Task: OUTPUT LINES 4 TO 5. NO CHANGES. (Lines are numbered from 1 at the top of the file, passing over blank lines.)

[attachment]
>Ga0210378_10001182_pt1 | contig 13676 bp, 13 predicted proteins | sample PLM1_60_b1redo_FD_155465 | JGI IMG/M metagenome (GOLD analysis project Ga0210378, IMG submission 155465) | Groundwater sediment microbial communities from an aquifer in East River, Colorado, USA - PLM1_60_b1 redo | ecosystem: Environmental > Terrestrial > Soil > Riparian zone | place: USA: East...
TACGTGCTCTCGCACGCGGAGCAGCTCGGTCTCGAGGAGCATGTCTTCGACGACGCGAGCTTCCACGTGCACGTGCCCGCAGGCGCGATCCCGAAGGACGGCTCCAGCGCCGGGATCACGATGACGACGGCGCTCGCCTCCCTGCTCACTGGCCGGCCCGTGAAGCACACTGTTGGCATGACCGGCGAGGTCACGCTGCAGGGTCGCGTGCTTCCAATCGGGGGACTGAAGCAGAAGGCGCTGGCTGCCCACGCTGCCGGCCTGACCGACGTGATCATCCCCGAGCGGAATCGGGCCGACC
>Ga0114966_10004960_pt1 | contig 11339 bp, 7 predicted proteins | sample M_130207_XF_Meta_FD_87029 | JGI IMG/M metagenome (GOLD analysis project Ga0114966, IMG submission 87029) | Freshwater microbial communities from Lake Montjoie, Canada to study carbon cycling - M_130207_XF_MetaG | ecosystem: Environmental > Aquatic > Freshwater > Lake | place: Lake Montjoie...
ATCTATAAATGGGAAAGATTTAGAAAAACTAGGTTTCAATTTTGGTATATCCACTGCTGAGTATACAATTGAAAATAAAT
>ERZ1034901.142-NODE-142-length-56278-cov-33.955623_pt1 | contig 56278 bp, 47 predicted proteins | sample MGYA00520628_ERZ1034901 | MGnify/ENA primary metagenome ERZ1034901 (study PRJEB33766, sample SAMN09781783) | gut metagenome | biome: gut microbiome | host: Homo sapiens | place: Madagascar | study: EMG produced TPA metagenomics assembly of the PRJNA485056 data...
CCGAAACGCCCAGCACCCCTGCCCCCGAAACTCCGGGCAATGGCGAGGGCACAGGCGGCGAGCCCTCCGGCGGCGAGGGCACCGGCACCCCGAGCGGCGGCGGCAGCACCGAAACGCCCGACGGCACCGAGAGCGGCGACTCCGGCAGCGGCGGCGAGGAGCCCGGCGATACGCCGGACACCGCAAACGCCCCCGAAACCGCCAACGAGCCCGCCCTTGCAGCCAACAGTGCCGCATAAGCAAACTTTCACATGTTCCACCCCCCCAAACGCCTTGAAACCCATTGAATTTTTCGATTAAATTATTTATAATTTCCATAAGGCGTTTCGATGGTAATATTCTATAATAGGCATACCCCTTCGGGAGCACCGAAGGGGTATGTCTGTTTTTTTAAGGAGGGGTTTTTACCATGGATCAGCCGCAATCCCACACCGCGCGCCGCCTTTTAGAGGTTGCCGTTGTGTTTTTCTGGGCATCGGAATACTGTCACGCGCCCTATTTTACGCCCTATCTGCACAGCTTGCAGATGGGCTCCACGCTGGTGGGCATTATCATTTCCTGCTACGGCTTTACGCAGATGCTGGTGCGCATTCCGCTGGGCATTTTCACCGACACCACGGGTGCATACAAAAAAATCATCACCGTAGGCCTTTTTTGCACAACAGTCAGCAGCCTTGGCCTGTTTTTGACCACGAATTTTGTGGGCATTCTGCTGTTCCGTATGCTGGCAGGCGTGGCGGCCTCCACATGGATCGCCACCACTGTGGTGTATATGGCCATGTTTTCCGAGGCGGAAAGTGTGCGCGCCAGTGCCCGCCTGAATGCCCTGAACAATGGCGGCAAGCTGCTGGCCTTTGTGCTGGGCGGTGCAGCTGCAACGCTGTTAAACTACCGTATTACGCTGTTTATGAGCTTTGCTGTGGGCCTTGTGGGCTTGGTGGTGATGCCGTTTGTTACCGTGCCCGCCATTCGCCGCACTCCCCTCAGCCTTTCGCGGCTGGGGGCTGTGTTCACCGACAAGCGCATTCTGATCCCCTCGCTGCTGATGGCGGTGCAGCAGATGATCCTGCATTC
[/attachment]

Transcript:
ATCTATAAATGGGAAAGATTTAGAAAAACTAGGTTTCAATTTTGGTATATCCACTGCTGAGTATACAATTGAAAATAAAT
>ERZ1034901.142-NODE-142-length-56278-cov-33.955623_pt1 | contig 56278 bp, 47 predicted proteins | sample MGYA00520628_ERZ1034901 | MGnify/ENA primary metagenome ERZ1034901 (study PRJEB33766, sample SAMN09781783) | gut metagenome | biome: gut microbiome | host: Homo sapiens | place: Madagascar | study: EMG produced TPA metagenomics assembly of the PRJNA485056 data...